I learned about Clinical Somatics at the age of 39, quite unexpectedly. My husband and I were redoing our front and backyard landscape and one afternoon I noticed that the outside of my left thigh became numb. All of a sudden, I could not feel the fabric of my sweatpants against my skin. It was strange. I felt no pain, no tingling, no redness, no swelling, just surface numbness. I didn’t even feel any back pain. I called my doctor. She said that it’s not an emergency, as long as there is no loss of strength. She said if it’s not gone the following week to call for an appointment. I went in the next week and the nurse practitioner prescribed 100 mg of Norflex, to be taken every 12 hours for 15 days. She said if it’s not cleared up in 4-6 weeks, I should see an orthopedic surgeon that they recommend. She said that she saw no sign of neurological dysfunction.

Three days after this appointment, I walked into a Clinical Somatic Educator’s office, per a friend’s recommendation to see if she could help with the numbness. She looked at my posture and asked about my history. I told her about my scoliosis. What she then told me shocked me. She explained to me that scoliosis is not something you are born with, as the spine is not developed enough when you are born. Scoliosis develops as you take the tumbles in life and general traumas to your body that we all experience. Most likely there was some accident or fall I had taken before the age of five that caused my condition. She also told me that I did not have a shorter left leg, that my scoliosis had my entire trunk off balance and that I would not have to wear a lift in my shoe ever again. At first, I thought I was hearing the ravings of a quack. Then, she told me that she’d fix my scoliosis during the first one-hour session. I did not believe that it was possible. So, she took a black marker and marked the vertebrae so that I could take a before/after view of my back. The markers clearly illustrated my “S”-curve. She then systematically de-contracted all the small muscles that attach the vertebrae to the large muscle groups. To my surprise, I looked in the mirror and saw that my “S”-curve was no longer there. My spine was perfectly aligned. It was a miracle. And the process was entirely pain free. She suggested two variations of an exercise, called arch and flatten, that I was to do twice a day to lengthen the muscles in my back and abdomen. She told me that I’d need 4 sessions all together. These sessions were for:

  • Green light reflex
  • Trauma reflex
  • Startle reflex
  • Whiplash, tight jaw muscles, bunion pain


During every session, as the muscles would de-contract, I would feel a rush of heat energy flow through that part of my body, almost like that area was awakening from a deep sleep. I also noticed that by adjusting my spine, eliminating my rib cage tilt, and aligning my hips and legs that my clothes fit differently. I was able to wear one size smaller in jeans, as my real body shape was now somehow smaller. But the biggest difference to me was felt in the simple act of walking. I felt much more at ease in my body and it felt good to walk. In fact, I remember after one session, going down to the beach and just enjoying the sensation of walking. My hips and entire trunk were loose and it felt like I was walking on air. Also, within two weeks of my first session, the numbness in my leg disappeared. I even felt my overall mood change. I just felt happier and didn’t find myself worrying as much. I also found that I no longer woke up in the middle of the night to urinate. A good night’s sleep is such a blessing.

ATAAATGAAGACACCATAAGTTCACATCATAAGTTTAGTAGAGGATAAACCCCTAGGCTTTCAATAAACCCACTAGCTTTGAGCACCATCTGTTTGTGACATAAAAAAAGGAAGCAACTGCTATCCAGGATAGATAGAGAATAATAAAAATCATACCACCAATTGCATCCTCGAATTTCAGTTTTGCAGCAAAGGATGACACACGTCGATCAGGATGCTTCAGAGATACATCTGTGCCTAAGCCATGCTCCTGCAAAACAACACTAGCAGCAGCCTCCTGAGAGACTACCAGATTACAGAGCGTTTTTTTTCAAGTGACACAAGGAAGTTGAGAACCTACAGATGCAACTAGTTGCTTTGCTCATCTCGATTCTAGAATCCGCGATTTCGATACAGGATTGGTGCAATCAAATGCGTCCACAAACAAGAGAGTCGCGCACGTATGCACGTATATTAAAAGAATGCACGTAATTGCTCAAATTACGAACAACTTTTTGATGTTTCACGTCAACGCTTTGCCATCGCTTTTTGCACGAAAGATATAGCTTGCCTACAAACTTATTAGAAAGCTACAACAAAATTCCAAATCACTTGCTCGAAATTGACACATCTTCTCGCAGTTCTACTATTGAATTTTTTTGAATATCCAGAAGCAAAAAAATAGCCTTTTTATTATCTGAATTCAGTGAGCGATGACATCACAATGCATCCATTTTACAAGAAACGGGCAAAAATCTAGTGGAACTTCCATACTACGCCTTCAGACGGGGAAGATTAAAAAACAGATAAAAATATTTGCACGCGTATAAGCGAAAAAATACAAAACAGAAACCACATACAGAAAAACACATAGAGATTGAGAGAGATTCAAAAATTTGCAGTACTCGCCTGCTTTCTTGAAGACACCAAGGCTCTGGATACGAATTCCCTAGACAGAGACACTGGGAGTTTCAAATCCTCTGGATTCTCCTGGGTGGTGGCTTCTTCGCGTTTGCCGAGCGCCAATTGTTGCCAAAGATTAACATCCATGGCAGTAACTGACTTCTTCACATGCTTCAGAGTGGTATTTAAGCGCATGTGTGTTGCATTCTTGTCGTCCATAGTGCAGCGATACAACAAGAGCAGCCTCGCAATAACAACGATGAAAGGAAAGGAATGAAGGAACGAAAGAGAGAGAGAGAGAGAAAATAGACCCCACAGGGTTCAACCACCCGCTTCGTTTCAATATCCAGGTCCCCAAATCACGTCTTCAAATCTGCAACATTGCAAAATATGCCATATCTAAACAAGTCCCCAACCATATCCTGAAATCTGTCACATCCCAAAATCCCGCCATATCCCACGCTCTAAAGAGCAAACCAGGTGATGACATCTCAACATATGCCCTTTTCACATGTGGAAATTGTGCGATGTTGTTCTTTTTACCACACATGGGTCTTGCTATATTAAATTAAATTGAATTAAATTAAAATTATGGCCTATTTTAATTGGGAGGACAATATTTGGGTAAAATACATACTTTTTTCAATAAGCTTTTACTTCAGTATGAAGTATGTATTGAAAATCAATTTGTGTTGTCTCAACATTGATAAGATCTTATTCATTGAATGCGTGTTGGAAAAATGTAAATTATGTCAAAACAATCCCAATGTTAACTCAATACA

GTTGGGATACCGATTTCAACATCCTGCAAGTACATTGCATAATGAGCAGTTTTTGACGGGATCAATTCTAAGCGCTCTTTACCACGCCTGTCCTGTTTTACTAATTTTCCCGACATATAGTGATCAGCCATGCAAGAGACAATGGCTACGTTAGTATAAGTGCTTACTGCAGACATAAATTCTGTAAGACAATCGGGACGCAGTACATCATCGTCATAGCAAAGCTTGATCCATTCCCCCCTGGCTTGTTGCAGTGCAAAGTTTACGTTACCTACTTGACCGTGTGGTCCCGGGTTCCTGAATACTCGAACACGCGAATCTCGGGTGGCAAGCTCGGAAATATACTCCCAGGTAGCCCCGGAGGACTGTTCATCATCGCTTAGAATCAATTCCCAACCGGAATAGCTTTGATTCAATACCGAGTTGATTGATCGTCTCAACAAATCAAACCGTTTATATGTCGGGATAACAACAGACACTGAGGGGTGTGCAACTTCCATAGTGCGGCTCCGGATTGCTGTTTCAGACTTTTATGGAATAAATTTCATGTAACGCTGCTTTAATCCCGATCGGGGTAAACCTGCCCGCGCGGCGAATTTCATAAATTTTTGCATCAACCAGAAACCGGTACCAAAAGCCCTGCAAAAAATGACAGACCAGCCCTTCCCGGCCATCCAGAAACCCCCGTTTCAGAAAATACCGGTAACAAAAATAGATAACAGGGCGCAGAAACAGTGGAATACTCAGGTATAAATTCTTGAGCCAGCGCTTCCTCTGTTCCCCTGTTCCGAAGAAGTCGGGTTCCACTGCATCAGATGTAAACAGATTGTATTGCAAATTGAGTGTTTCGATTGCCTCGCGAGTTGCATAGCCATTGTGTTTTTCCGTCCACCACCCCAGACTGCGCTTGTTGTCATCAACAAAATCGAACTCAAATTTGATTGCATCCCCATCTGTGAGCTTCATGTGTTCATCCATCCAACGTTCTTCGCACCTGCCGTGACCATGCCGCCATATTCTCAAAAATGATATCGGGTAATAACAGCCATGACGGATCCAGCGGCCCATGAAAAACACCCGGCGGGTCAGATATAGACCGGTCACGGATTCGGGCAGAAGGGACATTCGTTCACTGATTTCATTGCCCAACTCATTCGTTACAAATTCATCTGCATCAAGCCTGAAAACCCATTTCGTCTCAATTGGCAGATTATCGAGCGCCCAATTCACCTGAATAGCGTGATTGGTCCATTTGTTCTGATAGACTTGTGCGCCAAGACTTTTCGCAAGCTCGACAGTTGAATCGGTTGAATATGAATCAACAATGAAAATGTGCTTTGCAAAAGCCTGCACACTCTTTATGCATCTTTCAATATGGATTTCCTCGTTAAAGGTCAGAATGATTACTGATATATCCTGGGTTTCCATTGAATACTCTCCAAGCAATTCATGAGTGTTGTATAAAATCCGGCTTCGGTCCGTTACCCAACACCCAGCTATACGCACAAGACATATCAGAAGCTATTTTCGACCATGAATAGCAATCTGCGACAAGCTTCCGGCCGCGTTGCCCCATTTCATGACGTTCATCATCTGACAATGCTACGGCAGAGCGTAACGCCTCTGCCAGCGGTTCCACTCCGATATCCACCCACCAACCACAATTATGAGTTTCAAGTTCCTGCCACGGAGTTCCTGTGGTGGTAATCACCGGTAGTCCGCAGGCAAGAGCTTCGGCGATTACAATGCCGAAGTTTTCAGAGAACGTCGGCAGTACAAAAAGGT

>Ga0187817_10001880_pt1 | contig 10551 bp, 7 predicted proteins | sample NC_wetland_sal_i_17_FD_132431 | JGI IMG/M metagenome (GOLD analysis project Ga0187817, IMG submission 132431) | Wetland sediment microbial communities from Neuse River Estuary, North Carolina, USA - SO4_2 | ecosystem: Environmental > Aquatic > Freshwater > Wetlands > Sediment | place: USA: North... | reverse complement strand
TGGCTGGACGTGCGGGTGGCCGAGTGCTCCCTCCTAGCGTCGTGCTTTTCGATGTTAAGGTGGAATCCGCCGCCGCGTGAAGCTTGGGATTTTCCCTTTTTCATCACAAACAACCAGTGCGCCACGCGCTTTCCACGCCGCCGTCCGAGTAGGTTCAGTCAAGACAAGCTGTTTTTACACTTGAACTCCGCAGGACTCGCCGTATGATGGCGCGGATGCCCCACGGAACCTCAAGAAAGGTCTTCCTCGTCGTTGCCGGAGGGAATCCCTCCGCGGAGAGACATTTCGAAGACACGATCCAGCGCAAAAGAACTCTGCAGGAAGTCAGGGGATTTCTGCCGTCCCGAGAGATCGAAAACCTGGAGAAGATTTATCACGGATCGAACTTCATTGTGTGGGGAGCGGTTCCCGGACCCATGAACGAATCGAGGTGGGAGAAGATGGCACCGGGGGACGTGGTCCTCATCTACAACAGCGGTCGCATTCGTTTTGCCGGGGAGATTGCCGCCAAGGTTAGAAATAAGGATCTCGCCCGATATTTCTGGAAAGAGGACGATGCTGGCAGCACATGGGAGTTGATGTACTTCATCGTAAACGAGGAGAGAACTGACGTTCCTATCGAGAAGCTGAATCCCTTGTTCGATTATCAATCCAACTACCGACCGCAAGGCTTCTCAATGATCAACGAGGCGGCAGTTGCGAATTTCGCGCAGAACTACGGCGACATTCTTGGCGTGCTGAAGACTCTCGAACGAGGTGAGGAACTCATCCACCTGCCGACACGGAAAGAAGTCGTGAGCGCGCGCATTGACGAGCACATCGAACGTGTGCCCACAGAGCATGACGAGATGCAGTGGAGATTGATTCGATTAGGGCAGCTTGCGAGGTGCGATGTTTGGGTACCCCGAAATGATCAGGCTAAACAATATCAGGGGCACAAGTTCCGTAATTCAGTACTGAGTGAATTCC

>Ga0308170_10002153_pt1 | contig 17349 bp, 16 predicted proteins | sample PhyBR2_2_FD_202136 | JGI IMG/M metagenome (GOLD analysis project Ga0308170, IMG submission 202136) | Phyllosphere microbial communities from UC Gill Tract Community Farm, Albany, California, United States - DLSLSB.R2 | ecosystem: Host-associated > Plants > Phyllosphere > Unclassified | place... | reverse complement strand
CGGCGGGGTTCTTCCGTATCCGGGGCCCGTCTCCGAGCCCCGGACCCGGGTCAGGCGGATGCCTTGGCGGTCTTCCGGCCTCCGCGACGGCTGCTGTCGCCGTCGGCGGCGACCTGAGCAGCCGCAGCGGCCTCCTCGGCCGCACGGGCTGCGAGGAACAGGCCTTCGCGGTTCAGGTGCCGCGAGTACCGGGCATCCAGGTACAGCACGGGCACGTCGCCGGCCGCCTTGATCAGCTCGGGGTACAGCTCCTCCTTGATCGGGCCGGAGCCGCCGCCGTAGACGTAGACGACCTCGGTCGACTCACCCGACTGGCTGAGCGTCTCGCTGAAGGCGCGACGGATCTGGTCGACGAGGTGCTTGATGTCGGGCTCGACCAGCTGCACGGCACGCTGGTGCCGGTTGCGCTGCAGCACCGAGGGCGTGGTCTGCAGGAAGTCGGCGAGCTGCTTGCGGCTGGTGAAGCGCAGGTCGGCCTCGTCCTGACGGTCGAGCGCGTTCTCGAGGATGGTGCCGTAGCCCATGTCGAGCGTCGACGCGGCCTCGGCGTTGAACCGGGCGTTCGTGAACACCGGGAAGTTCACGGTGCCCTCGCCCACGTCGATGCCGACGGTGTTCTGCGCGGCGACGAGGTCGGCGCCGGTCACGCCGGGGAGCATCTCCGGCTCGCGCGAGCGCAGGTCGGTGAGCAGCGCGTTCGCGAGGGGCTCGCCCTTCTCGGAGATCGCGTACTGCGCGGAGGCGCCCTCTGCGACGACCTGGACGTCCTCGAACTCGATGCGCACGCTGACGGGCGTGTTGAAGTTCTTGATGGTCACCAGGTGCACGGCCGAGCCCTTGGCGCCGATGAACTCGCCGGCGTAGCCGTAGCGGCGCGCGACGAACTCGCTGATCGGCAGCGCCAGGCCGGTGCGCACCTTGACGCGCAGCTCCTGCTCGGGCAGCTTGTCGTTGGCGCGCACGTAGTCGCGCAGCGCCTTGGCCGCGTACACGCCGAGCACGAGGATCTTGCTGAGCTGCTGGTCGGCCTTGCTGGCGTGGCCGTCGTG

In the end, I had seven sessions with My Clinical Somatic Educator, five occurring over a period of four weeks. I also had two sessions about three months later. After that, I never had another appointment.

Besides the sessions, she prescribed a series of exercises for my particular weak areas and suggested several exercise tapes that I should follow to maintain my body. I found that there were particular exercises that I learned to do when I felt pain from overworking my body, such as the heavy-duty gardening work we were doing. If a pain developed in my lower left side of my back (my main trouble area), I would go into the house, lie down and within 20 seconds, I could free that muscle group, get up and be as good as new. To finally have control over my muscles was a dream come true. Today, six years after my first Clinical Somatics session, I have not one back spasm. YEA!

Another surprising thing happened during this period of my life. I had developed asthma (and was told by my new allergist that I had had it all my life) in 1997 soon after the death of a family member. I soon after found myself under the care of an allergist who prescribed 5 different medications, three of which were inhalants that I was took twice a day, while also monitoring/measuring my breathing. What a ritual!

Sometime after my Clinical Somatic sessions in 1999, one day I forgot to take my asthma medication and about one week afterward, it occurred to me what had happened. I also noticed that I wasn’t wheezing. I called my allergist for an appointment and after performing his usual battery of tests with a surprised look on his face he told me that he could detect no sign of asthma. Amazing. I don’t know if Clinical Somatics had anything to do with it, but the timeliness of it all was difficult to disregard.

I continued to do my exercises for many months after my Clinical Somatic sessions and found that the arch and flatten exercise even helped me with uphill mountain biking. I don’t know how a back exercise can affect the large muscles in your legs, but it did and I noticed a substantial increase in leg power. I also found that I didn’t become short of breath as easily. I had finally found a way to manage my back pain, maintain my body, and live a life with no fear of aging.